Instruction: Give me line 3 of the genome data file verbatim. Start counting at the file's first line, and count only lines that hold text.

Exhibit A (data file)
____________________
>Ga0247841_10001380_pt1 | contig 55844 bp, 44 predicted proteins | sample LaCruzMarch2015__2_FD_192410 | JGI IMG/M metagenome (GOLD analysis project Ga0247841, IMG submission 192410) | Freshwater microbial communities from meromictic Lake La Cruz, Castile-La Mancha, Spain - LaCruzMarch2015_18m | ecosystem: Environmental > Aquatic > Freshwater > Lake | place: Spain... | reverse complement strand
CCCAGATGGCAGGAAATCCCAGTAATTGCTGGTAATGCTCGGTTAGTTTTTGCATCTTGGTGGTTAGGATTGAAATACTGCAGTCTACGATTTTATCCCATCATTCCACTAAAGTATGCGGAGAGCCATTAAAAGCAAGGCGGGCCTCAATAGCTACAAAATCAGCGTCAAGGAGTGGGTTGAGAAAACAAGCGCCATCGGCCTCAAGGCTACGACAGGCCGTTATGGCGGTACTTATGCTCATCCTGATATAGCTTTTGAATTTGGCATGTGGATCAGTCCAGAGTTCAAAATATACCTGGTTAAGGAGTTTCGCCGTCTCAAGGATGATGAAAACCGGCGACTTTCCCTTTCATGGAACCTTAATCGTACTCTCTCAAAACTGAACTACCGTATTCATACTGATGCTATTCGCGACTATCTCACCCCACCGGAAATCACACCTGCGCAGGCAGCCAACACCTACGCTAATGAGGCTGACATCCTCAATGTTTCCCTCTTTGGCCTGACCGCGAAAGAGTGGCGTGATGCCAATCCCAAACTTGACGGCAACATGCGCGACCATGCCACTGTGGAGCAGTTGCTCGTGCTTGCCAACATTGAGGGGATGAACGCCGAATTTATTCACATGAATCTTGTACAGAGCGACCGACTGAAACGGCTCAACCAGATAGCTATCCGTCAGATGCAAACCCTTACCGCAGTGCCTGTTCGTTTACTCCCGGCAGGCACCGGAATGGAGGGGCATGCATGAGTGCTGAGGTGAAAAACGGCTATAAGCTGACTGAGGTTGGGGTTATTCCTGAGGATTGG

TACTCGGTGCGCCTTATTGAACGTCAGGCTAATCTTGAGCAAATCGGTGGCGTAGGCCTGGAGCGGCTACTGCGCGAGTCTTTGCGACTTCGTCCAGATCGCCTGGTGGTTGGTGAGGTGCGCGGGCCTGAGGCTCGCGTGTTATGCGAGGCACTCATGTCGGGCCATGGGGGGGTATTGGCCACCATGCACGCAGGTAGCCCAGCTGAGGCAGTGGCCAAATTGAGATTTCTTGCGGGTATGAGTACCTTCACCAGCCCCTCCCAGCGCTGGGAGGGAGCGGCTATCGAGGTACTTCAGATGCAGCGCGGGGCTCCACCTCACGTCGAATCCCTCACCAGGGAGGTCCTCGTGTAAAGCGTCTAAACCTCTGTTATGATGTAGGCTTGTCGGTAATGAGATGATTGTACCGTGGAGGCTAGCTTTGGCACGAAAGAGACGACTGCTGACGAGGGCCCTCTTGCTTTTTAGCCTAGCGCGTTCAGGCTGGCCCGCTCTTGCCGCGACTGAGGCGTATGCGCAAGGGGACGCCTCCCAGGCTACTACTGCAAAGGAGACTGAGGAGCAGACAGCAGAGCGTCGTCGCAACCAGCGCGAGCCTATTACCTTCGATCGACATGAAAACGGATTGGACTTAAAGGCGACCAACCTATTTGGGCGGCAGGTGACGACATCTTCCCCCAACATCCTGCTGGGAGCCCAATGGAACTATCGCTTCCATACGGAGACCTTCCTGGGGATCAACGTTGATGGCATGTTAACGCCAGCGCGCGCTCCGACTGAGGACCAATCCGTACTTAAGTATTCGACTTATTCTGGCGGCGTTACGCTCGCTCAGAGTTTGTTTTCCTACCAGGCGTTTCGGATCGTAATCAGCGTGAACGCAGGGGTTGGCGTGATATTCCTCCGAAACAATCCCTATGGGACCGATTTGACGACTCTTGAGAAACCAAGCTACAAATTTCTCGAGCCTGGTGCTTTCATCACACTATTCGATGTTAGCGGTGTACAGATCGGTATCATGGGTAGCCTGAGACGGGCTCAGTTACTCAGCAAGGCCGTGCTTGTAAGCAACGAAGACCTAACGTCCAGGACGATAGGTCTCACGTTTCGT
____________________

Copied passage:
TACTCGGTGCGCCTTATTGAACGTCAGGCTAATCTTGAGCAAATCGGTGGCGTAGGCCTGGAGCGGCTACTGCGCGAGTCTTTGCGACTTCGTCCAGATCGCCTGGTGGTTGGTGAGGTGCGCGGGCCTGAGGCTCGCGTGTTATGCGAGGCACTCATGTCGGGCCATGGGGGGGTATTGGCCACCATGCACGCAGGTAGCCCAGCTGAGGCAGTGGCCAAATTGAGATTTCTTGCGGGTATGAGTACCTTCACCAGCCCCTCCCAGCGCTGGGAGGGAGCGGCTATCGAGGTACTTCAGATGCAGCGCGGGGCTCCACCTCACGTCGAATCCCTCACCAGGGAGGTCCTCGTGTAAAGCGTCTAAACCTCTGTTATGATGTAGGCTTGTCGGTAATGAGATGATTGTACCGTGGAGGCTAGCTTTGGCACGAAAGAGACGACTGCTGACGAGGGCCCTCTTGCTTTTTAGCCTAGCGCGTTCAGGCTGGCCCGCTCTTGCCGCGACTGAGGCGTATGCGCAAGGGGACGCCTCCCAGGCTACTACTGCAAAGGAGACTGAGGAGCAGACAGCAGAGCGTCGTCGCAACCAGCGCGAGCCTATTACCTTCGATCGACATGAAAACGGATTGGACTTAAAGGCGACCAACCTATTTGGGCGGCAGGTGACGACATCTTCCCCCAACATCCTGCTGGGAGCCCAATGGAACTATCGCTTCCATACGGAGACCTTCCTGGGGATCAACGTTGATGGCATGTTAACGCCAGCGCGCGCTCCGACTGAGGACCAATCCGTACTTAAGTATTCGACTTATTCTGGCGGCGTTACGCTCGCTCAGAGTTTGTTTTCCTACCAGGCGTTTCGGATCGTAATCAGCGTGAACGCAGGGGTTGGCGTGATATTCCTCCGAAACAATCCCTATGGGACCGATTTGACGACTCTTGAGAAACCAAGCTACAAATTTCTCGAGCCTGGTGCTTTCATCACACTATTCGATGTTAGCGGTGTACAGATCGGTATCATGGGTAGCCTGAGACGGGCTCAGTTACTCAGCAAGGCCGTGCTTGTAAGCAACGAAGACCTAACGTCCAGGACGATAGGTCTCACGTTTCGT